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Tuesday, October 4, 2022

Opinion: Hefty Raises Show CSU Values Administrators Over Faculty and Students

OpinionOpinion: Hefty Raises Show CSU Values Administrators Over Faculty and Students

CSU's office of the ChancellorThe California State University system’s office of the chancellor in Long Beach. Photo via Wikimedia Commons

The semester is about to start, but if you are faculty at the CSU, it’s hard to generate any enthusiasm. It’s not that we don’t like teaching or research. Generally, we love both, and we are very good at both.

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It’s that our bosses, the administration, think that we are fundamentally worthless. The administration also thinks that they, not the faculty, are worth their weight in gold.

First, a few days ago, the California Faculty Association released the following chart detailing the eye-popping raises the Board of Trustees awarded the presidents of the CSUs.

Chart of CSU raises

Salary bumps ranged from 7% to 29%. San Diego State’s Adela de la Torre now pulls in over half a million dollars in compensation, and she does not have to worry about housing costs. Nor do seven other presidents.

The board’s generosity also extends to other administrators as well: each, I am told, will receive a 7% raise.

As for the faculty, the California Faculty Association negotiated a 4% raise for this year, well behind the rate of inflation, but it was something. Then, at the last minute, for reasons that remain mysterious, Gov. Gavin Newsom, Senate President pro Tempore Toni Atkins, and Assembly Speaker Anthony Rendon scooped $100 million out of the budget, reducing the raise to 3%.

So, 3% for faculty. 7% for administrators. 7% to 29% for presidents. What message does that send?

It gets worse. It’s not just a matter of salaries. The administration’s stinginess also extends to the teaching mission.

For example, my friend and colleague Edith Frampton, a longtime lecturer in the English Department, was scheduled to teach five sections of a writing class, each capped at 30 students. Four of the classes filled and two have a waiting list. Yet the fifth fell below the threshold and has (as of this writing) 10 students.

But the administration thinks that such a small class (which is the size a writing class should be) isn’t “viable, and would rather pull it sooner rather than later to give students time to find an alternative class.” Never mind the fact that Frampton is already teaching 120 students. A small class in which students can get individual attention isn’t a “viable” class. So they want to cut it.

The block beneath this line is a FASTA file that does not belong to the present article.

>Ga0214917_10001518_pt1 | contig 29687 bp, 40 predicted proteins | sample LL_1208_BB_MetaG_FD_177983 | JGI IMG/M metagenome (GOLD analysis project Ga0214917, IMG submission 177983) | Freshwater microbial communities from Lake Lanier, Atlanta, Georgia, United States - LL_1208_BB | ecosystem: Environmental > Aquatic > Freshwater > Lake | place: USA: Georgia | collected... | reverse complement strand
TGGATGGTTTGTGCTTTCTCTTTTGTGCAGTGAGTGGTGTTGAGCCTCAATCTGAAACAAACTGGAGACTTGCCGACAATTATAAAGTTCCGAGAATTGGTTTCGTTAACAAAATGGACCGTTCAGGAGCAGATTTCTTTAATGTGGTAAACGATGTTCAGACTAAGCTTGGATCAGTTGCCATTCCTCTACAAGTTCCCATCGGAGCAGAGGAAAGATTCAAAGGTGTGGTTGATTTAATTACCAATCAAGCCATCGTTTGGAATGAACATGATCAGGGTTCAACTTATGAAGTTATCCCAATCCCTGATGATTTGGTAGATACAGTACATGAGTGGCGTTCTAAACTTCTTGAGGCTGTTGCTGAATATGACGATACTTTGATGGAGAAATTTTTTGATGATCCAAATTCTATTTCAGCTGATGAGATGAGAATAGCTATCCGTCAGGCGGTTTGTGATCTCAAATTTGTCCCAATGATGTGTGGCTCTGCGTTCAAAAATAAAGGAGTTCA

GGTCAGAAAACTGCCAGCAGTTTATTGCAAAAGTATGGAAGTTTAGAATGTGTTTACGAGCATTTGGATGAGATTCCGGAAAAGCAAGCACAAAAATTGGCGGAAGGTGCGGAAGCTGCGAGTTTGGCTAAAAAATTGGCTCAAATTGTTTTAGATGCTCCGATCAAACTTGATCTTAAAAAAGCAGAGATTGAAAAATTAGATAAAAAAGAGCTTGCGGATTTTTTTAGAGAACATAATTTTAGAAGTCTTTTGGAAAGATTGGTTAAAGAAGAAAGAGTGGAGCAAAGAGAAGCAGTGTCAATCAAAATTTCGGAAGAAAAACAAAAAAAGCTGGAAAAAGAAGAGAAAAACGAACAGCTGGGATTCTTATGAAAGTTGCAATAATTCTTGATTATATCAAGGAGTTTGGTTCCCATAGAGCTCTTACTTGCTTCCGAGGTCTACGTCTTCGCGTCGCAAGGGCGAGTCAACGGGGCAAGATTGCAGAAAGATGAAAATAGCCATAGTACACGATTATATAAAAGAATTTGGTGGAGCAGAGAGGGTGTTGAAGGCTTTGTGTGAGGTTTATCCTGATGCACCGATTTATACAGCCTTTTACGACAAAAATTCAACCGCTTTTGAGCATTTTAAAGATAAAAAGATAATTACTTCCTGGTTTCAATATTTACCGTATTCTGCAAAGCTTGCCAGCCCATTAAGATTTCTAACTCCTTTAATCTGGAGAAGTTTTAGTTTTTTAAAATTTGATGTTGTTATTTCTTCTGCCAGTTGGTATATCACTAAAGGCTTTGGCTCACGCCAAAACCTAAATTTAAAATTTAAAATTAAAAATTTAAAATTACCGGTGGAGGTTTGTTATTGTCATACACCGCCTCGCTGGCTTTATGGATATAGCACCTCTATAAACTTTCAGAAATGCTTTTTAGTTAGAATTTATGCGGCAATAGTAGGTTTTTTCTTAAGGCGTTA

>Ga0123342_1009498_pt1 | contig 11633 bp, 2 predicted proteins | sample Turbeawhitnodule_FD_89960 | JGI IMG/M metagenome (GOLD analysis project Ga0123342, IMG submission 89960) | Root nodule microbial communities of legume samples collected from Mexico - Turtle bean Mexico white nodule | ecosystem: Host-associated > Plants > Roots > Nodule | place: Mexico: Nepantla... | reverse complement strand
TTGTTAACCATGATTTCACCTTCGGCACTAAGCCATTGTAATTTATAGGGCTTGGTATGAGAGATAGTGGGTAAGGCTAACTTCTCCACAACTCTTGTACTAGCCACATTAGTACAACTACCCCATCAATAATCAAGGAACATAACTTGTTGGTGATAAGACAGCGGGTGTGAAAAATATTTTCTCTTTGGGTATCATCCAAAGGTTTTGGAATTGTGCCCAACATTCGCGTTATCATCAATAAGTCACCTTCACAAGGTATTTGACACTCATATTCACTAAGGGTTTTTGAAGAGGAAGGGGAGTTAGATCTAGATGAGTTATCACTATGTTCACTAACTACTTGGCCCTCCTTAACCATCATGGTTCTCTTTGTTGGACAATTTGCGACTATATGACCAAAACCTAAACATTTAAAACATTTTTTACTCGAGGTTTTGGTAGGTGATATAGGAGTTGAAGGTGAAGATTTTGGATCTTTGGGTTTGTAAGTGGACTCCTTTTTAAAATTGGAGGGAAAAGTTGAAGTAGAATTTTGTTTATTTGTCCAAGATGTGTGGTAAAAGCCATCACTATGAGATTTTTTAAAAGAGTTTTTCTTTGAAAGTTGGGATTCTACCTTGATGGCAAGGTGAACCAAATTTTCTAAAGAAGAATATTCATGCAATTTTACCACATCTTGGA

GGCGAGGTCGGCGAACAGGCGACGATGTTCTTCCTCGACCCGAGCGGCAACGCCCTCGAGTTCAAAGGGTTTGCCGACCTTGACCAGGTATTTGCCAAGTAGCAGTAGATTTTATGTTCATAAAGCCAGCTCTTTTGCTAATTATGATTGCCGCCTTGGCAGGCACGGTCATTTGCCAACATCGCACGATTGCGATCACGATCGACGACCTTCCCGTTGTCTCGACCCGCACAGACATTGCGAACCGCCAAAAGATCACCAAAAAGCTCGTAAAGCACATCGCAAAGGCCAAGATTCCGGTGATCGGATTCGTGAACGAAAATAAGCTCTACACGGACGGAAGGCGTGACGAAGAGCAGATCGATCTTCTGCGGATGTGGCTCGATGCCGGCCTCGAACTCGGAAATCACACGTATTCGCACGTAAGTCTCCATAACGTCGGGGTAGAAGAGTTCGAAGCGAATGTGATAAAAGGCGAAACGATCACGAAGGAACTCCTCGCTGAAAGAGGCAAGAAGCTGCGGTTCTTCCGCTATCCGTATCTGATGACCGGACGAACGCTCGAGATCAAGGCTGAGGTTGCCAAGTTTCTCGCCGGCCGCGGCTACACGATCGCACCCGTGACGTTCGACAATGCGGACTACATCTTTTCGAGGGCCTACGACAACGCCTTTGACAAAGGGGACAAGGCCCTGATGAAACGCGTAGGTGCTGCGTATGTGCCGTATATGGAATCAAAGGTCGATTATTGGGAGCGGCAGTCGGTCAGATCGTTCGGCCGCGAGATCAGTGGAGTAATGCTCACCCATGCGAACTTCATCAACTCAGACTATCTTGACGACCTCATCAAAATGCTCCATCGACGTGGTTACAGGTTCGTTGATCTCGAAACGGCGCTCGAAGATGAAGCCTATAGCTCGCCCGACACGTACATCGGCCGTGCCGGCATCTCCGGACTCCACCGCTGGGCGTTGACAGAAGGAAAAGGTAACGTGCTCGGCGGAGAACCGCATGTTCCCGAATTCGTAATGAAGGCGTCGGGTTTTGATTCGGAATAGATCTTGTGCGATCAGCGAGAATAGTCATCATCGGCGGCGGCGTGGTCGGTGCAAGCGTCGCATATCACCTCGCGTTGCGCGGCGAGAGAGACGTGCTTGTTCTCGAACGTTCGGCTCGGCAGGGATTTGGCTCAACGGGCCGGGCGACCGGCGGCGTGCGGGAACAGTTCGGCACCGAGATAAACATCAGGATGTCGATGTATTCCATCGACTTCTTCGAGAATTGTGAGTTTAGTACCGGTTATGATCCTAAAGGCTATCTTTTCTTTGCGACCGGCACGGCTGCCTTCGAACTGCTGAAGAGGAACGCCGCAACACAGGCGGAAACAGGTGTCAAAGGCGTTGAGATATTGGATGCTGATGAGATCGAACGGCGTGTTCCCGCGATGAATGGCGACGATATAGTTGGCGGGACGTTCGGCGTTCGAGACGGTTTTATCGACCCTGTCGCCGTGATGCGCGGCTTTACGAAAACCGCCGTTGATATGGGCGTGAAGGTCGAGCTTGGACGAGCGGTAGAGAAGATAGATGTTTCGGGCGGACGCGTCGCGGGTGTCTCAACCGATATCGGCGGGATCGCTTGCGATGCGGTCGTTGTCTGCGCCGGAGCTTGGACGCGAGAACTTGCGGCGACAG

SDSU’s administration also made the unfathomable decision to save money by reducing the teaching assistants’ workload from 20 to 16 hours a week, thereby putting them below the threshold for SDSU having to provide them and their families with health insurance. SDSU does provide an option, except that their coverage costs $3,000 and applies only to the individual. Family members must buy health insurance separately.

So if the CSU isn’t willing to spend money on faculty and TAs, what are they spending money on?

Well, the Imperial Valley Campus is getting a $100 million dollar makeover (never mind that enrollment has declined from 1065 in 2019 to 951 in 2021). That’s where the money for our raises went.

And SDSU’s administration loves to hire outside consultants. Something called “the SmithGroup” will, as the announcement says, “begin a space utilization study to inventory and assess all existing non-residential spaces across our campus locations.” Approximately $175,000 went to another group of consultants to come up with guidelines for “when the three secondary colors may be used.”

To paraphrase Kafka, there’s money, endless money, for consultants and executive compensation. But none for the people who do the university’s work.

The CSU’s priorities are just wrong, and they have to change.

Peter C. Herman is professor of English literature at San Diego State University. He has published on Shakespeare, Milton and the literature of terrorism, and has published essays in Salon, Inside Higher Ed, as well as Times of San Diego. His most recent book is “Unspeakable: Literature and Terrorism from the Gunpowder Plot to 9/11” (Routledge, 2020).

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